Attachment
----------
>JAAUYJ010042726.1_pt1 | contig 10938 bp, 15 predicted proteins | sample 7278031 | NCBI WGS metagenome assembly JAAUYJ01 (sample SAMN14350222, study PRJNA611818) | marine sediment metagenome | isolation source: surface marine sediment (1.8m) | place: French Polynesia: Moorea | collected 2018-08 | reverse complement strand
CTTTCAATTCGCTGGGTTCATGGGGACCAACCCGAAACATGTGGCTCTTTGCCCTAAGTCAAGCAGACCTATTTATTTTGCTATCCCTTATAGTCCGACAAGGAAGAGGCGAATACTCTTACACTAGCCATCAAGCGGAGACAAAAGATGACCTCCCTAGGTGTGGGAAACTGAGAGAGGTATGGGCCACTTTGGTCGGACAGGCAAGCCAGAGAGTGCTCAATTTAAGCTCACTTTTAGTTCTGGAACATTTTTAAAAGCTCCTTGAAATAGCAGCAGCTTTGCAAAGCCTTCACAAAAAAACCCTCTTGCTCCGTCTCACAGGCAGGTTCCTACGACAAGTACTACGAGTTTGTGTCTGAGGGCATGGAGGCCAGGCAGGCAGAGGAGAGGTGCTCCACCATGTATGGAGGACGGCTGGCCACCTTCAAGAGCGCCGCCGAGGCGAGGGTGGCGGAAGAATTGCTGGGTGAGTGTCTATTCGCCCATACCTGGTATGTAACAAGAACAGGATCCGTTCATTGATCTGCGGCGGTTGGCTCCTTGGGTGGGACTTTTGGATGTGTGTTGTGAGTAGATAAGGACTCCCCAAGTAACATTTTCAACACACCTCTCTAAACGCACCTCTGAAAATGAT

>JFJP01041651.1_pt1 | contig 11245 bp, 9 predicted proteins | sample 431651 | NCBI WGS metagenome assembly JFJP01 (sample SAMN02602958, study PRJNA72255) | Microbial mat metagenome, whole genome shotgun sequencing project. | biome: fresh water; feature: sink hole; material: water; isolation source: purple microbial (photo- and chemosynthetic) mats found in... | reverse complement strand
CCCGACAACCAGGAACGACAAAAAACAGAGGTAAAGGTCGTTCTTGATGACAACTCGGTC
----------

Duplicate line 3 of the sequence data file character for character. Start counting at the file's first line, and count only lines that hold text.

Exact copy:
>JFJP01041651.1_pt1 | contig 11245 bp, 9 predicted proteins | sample 431651 | NCBI WGS metagenome assembly JFJP01 (sample SAMN02602958, study PRJNA72255) | Microbial mat metagenome, whole genome shotgun sequencing project. | biome: fresh water; feature: sink hole; material: water; isolation source: purple microbial (photo- and chemosynthetic) mats found in... | reverse complement strand